The Trudeau government is considering setting a $15 a tonne national minimum carbon price by September.
The Globe and Mail reports, "Ottawa is aiming to work out a deal with the provinces over the next six months to set a national minimum carbon price of at least $15 per tonne. The government is looking to establish working groups, including one on carbon pricing, and wants agreement on a national strategy by September in its bid to curb greenhouse-gas emissions. The national plan would set a floor price for provinces that don’t have their own levy, with the expectation they would establish one in order to collect the revenue. The minimum price would increase each year."
Currently in Canada:
- British Columbia – has a $30 a tonne carbon tax
- Alberta – has a $20 a tonne carbon tax which will increase to $30 in 2018
- Ontario, Quebec – the two provinces are members of the Western Climate Initiative which has a minimum price of $15.84 a tonne, which will rise to $20 by 2020
- Newfoundland and Labrador, Nova Scotia, New Brunswick, Prince Edward Island – are in various stages of rolling out carbon policies
- Saskatchewan, Manitoba – have no carbon tax.
The newspaper adds, "Prime Minister Justin Trudeau will meet premiers in Vancouver on March 3 to discuss Canada’s climate challenge, fulfilling his promise to do so within 90 days of the Paris climate summit. However, Environment Minister Catherine McKenna made it clear last week that the government does not intend to finalize an agreement at that meeting. Instead, Ottawa and the provinces are looking to set up working groups that will assess specific sources of emissions – including buildings, the energy sector and transportation – to come up with the policies that would ultimately form a new plan and potentially more ambitious targets. Sources say the federal government wants to reach a deal within six months of that March summit."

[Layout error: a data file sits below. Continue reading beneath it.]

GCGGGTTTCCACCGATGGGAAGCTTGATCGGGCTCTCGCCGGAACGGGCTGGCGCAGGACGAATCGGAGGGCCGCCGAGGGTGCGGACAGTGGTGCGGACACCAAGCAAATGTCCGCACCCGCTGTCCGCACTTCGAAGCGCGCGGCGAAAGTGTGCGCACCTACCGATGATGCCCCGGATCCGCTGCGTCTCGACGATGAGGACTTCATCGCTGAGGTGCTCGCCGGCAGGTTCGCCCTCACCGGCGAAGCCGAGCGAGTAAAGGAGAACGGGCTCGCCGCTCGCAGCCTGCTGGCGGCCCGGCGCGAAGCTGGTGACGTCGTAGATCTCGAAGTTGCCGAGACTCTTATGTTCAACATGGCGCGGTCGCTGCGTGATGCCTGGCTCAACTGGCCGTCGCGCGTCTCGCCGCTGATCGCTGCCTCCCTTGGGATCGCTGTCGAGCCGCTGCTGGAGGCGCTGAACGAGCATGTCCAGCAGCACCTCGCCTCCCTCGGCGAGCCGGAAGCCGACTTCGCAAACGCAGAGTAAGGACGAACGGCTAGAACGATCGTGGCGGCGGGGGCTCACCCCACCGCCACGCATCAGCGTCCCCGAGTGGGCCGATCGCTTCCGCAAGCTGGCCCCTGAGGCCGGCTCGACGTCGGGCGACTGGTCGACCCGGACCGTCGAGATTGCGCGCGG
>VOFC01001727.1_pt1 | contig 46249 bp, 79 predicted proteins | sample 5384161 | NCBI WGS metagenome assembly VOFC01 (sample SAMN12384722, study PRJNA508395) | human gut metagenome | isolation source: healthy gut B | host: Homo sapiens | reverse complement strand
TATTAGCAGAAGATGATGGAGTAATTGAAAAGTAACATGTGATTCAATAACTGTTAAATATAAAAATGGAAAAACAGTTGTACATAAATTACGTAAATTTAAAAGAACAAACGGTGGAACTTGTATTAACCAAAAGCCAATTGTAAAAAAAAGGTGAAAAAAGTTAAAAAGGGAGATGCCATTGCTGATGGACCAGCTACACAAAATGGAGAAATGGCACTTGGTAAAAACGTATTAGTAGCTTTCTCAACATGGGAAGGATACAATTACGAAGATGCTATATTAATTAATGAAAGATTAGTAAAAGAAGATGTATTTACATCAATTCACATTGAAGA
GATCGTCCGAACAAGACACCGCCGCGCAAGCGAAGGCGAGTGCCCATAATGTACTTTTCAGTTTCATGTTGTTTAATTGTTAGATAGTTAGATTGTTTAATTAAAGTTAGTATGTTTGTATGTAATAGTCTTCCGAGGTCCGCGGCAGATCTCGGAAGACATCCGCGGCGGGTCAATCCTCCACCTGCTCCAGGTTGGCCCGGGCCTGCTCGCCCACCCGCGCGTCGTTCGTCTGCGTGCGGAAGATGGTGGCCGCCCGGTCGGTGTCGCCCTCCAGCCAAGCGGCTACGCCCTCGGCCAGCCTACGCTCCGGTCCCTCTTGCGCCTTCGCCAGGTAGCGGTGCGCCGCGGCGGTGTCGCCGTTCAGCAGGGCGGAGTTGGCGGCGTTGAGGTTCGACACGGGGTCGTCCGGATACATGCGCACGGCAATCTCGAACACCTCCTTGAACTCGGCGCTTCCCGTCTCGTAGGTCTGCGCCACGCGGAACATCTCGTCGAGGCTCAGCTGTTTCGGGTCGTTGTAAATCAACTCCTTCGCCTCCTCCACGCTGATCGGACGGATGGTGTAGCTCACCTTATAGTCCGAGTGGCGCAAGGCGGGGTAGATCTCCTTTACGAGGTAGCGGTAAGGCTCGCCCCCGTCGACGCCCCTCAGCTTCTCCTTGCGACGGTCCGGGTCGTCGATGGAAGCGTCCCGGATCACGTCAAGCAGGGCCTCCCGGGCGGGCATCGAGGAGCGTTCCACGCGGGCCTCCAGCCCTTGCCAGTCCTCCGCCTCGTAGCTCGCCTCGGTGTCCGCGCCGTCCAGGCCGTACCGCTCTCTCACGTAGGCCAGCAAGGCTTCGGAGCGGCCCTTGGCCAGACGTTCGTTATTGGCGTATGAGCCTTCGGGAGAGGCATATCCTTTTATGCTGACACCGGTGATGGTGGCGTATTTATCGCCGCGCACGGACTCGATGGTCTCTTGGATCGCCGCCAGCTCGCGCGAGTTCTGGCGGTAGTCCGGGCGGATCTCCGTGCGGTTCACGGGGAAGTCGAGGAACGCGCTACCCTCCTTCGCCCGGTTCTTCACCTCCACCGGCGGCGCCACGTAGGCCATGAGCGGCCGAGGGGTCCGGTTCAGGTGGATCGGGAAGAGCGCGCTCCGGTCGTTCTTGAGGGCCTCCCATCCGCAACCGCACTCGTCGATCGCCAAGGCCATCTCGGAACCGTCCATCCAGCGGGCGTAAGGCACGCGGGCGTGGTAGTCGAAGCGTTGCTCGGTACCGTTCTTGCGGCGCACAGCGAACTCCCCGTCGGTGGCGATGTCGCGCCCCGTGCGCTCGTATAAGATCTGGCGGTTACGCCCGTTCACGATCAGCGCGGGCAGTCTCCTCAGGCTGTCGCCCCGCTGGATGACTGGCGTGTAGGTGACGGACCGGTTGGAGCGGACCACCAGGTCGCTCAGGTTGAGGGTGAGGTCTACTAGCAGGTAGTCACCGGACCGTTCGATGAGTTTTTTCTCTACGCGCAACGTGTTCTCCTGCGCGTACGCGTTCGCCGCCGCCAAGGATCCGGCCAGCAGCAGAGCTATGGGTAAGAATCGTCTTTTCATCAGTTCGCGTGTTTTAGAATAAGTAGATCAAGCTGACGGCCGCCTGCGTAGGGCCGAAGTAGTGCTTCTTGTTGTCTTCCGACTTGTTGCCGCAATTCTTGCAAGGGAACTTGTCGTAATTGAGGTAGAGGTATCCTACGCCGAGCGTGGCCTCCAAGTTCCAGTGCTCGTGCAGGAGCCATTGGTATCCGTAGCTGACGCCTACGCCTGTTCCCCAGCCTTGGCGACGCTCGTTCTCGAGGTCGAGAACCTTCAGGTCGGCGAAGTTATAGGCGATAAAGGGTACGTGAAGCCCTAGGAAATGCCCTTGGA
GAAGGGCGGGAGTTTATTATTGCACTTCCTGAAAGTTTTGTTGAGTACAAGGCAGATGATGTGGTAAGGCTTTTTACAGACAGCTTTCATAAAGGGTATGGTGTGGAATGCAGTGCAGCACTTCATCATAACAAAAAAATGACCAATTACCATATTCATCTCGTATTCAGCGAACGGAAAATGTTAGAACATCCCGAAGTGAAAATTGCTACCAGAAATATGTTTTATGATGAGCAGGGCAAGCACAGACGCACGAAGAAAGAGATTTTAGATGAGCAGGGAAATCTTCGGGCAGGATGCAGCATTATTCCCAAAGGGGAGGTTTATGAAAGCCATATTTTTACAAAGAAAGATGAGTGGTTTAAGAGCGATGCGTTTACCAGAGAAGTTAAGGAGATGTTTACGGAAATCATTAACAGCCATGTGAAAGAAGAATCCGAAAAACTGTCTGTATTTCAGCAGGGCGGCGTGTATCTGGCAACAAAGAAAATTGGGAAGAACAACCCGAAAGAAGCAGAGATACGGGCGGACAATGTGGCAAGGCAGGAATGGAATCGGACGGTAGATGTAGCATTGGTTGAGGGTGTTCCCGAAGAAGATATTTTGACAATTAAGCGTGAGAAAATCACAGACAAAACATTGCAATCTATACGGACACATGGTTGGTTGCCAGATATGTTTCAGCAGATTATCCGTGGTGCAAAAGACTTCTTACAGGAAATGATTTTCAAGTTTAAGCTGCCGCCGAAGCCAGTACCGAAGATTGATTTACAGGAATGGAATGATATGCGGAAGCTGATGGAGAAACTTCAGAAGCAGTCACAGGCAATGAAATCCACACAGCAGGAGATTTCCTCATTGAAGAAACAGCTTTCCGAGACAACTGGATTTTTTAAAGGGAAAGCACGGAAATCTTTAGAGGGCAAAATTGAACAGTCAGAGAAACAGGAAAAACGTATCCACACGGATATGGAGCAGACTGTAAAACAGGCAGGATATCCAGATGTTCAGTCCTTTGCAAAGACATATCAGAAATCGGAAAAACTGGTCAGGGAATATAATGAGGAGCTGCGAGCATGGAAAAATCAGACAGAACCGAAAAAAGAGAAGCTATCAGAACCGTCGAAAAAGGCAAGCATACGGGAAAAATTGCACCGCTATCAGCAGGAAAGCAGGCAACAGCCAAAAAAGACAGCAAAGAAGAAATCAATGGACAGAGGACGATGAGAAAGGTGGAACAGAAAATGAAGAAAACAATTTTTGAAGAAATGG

It also notes, "The $15-a-tonne levy is seen as a modest effort by environmentalists and economists, who argue it will take a much higher carbon price to meet Canada’s commitment to reduce greenhouse gases by 30 per cent from 2005 levels by 2030."
On that front:
- The Leap Manifesto calls for "a progressive carbon tax" along with an end to fossil fuel subsidies, financial transaction taxes, increased resource royalties, higher income taxes on corporations and wealthy people, and cuts to military spending.
- Naomi Klein in her book 'This Changes Everything' writes, "A $50 tax per metric ton of CO2 emitted in developed countries would raise an estimated $450 billion annually, while a more modest $25 carbon tax would still yield $250 billion a year..."
- The Canadian Centre for Policy Alternatives' 'Alternative Federal Budget' calls for a $30 a tonne national harmonized carbon tax.
- The Green Budget Coalition (which has 16 members including West Coast Environmental Law, Ecojustice, Greenpeace, Friends of the Earth and the David Suzuki Foundation) calls for a carbon tax that would reach $50 a tonne by 2020.
- Environmental economist Dave Sawyer says a carbon tax rising to $180 a tonne in 2030 would be required to meet Canada’s current carbon emission reduction target.
Earlier this month, the Globe and Mail editorial board commented, "Decisions by some provinces to put a price on carbon, through taxes or a cap-and-trade system, should slow the increase in GHG emissions. Higher oil prices that reduce consumption might also help. But to produce the kind of sharp drop needed between now and 2030, Canada will have to amputate, not nip and tuck."
The Council of Canadians has argued that the Energy East and Trans Mountain pipelines – and the massive expansion of the tar sands that those projects would facilitate – are key obstacles that would prevent Canada from meeting the 1.5 degree Celsius target the Trudeau government agreed to at the Paris climate talks in Dec. 2015.
Council of Canadians calls on first ministers to "leap" at March 3 summit in Vancouver (Feb. 11, 2016)